Why did I write a Holmesian mystery?
My latest story, “An Affair at Oxbridge”, is a Holmesian mystery.
Let me tell you why Holmesian.
I wrote “AN AFFAIR AT OXBRIDGE”, in its original incarnation, about 5 years ago. At the time there were a few things happening.
First, I had just finished working on my dark fantasy novel about a boy kidnapped by two goblins. And to do the goblins I had to immerse myself in Charles Dickens, so I was reading ‘Oliver Twist’, ‘David Copperfield’, ‘A tale of Two Cities’, some Oscar Wilde, too, but he didn’t work as well for the goblins. So I had just written the goblins. They sound something like this:
Castle kept up his needling. “I trust you must have a very good reason for bringing us so close within the Duchess’s queenly reach. Is it true then? Pray, tell, have you found it? Are you certain?”
“Rot your black ears, of course, I’m certain,” Rook snarled, and he drew the goblin rune for ‘fire’ inside the triangle. Then he hocked up a nasty wad of black phlegm and spat it upon the rune. The phlegm instantly began to bubble, and the red dirt burst into purplish black flames that produced a noxious black smoke. Content with his fire, Rook stood up and glared at Castle. “Am I going to have to do everything myself or are you going to lend me a claw, you good-for-nothing louse?”
The goblins were dark, cruel, fun to write, exhausting. I lived with the goblins daily and nightly for 4 months. When the story was done I felt, I don’t know … Relieved, but wanting to do it again. To relax I started watching the 1984 TV series, Sherlock Holmes, with Jeremy Brett, and I loved it! And then I started reading Arthur Conan Doyle’s stories.
I have to admit I have a particular weakness for the English language in the Victorian era. And the reason is because it’s different from how we speak today. There’s a certain cadence to it, sentences are long and meandering, by the time you get to the end you forget what the sentence began with.
But what I like most is that whatever people were saying was not said in a straightforward way. Like today, let’s say you want to call someone an asshole, you just go ahead and say: “You’re an asshole.” Simple!
In Victorian English, you’d say something more like this, roughly: “I do not believe I will be extending my attentions upon you, for your general countenance and way of thinking have not prevailed upon me favorably.”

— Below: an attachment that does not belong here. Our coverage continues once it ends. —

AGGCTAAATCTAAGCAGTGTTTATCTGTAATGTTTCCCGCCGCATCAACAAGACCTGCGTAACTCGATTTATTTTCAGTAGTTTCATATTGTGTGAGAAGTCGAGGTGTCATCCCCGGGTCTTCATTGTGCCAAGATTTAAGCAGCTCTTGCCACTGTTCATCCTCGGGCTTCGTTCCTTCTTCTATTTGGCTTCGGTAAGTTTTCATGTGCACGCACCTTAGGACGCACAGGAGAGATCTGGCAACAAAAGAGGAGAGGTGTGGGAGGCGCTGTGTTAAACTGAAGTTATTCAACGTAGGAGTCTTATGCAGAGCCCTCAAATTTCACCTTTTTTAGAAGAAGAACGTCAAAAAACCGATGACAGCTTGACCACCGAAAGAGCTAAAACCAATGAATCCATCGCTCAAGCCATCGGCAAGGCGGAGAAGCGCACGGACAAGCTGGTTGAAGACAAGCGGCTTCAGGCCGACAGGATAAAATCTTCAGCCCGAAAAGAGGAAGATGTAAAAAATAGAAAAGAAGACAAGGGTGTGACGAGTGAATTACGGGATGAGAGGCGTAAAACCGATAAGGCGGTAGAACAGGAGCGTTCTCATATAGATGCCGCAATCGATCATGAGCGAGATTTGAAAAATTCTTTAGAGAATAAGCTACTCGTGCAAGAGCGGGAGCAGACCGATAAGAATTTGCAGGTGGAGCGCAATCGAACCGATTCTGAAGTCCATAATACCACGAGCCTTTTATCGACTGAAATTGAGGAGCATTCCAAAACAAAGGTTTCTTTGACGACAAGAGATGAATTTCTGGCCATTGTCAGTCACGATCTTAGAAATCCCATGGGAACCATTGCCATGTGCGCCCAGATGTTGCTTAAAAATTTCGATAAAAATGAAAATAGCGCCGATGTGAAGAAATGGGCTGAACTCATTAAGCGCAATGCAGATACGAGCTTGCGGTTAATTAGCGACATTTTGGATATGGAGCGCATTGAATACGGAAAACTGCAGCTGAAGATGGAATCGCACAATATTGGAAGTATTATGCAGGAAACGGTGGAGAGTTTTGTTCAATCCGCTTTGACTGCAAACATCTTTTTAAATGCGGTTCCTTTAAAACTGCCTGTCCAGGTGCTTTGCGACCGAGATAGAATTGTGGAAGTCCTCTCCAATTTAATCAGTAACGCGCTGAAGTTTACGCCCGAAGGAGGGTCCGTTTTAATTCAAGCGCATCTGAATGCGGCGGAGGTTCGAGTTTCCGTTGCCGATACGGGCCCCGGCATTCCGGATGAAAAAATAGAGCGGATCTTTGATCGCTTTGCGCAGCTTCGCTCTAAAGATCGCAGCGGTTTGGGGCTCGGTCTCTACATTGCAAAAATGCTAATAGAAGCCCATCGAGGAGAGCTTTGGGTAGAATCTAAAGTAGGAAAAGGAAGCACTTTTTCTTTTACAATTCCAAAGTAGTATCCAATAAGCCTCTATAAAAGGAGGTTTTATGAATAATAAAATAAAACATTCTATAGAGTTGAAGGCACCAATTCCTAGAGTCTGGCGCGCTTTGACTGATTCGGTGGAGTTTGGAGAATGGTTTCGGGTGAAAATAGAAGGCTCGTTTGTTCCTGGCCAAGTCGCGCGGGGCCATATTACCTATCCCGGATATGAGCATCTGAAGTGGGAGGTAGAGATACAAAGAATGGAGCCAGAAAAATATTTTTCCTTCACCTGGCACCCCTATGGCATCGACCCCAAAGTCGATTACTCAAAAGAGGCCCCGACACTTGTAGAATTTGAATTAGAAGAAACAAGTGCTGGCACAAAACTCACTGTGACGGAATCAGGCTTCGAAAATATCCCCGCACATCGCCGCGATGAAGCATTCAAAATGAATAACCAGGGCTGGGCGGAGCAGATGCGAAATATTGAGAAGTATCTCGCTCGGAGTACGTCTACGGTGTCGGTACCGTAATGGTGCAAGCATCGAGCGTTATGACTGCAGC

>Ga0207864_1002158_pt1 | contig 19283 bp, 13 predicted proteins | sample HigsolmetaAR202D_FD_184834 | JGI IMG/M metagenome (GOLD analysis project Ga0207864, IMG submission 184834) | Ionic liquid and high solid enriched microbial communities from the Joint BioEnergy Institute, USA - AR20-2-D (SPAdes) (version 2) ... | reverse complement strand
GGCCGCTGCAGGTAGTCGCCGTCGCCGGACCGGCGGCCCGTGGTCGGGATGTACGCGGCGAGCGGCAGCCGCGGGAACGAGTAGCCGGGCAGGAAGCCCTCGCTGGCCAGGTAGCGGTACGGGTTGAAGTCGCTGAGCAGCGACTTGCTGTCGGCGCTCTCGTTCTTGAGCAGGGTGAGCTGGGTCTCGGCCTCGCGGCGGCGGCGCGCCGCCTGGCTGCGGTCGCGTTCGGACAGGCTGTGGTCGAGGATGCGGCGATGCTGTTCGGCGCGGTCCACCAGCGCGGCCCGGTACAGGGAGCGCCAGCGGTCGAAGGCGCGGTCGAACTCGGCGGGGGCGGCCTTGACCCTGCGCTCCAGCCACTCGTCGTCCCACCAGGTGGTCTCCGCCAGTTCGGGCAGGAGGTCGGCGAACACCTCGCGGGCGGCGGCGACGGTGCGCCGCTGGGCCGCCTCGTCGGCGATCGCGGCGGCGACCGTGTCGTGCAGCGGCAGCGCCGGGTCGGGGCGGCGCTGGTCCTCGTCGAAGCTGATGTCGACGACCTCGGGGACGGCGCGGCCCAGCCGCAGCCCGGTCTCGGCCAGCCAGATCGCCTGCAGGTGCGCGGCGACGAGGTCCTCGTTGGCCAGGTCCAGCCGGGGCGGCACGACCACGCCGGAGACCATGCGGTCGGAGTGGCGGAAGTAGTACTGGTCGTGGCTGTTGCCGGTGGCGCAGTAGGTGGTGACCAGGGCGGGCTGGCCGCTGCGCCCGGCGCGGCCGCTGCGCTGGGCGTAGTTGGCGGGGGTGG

So the language was big draw for me. It doesn’t come exactly naturally, writing in Victorian English, but I liked working on it, which meant thinking a little differently.
And another reason I chose to go Holmesian is because I like the structure of Arthur Conan Doyle’s stories. The story opens in Sherlock Holmes’s living room on Baker St., then the client arrives, case is laid out, Sherlock goes out, and then comes back to his living room to conclude the case. Basically. If you have the format, the story, more or less, writes itself. Of course, you have to figure out clues, mystery and so on, but that’s the easy part.
Check out “AN AFFAIR AT OXBRIDGE” and see how I did it.
Some key questions in the mystery at Oxbridge, and there’s only one person in the whole British Empire who has the answers: Lady Clarke! BUM, BUM, BUMMM!
I’m happy to announce that the first story of 2020 at my bookstore is a historical Holmesian mystery titled “AN AFFAIR AT OXBRIDGE”.
There is so much to say about this story, like:
– How I came to write it.
– Why Holmesian?
– Why steampunk (because it also has some steampunk elements)?
– Why historical?
– Why a duchess?
– Why a doctor?
– What happens to the deleted scenes?And the list goes on.
Well, I will reveal all of these in due time, but today I just want to announce that the story is out and there will be more coming out about it, because there’s just too much to say in one blog post, and no one wants to read it all in one breath anyway. However feel free to read the story in one breath.
Here’s the blurb:
AN AFFAIR AT OXBRIDGE, the first story in THE WIND-UP MYSTERIES, is a Holmesian mystery novella, that features Lady Clarke – a fearless consulting detective – and Doctor Rachel Adler – her loyal friend and companion.
When the Eye of the East – a diamond as famous for its immense size and quality as for the curse which it brings upon its owners – is stolen, Scotland Yard’s clandestine ‘Special Branch’ turns to the only person in the Empire who can possibly recover it – Lady Clarke. But when she and her faithful companion, Dr. Adler, travel to Oxbridge Manor, they discover there is more to the mystery than just a missing diamond.
What do dangerous highwaymen, petty thefts, and the mysterious illness of the Lady of the Manor – stricken on the cusp of her much anticipated nuptials – have to do with the theft of the famous diamond? For most observers, nothing, but for Lady Clarke, there are no coincidences. Digging into the facts, she reveals a sinister plot that could shake the very stability of the Empire.
Read “AN AFFAIR AT OXBRIDGE” to see how it all unravels.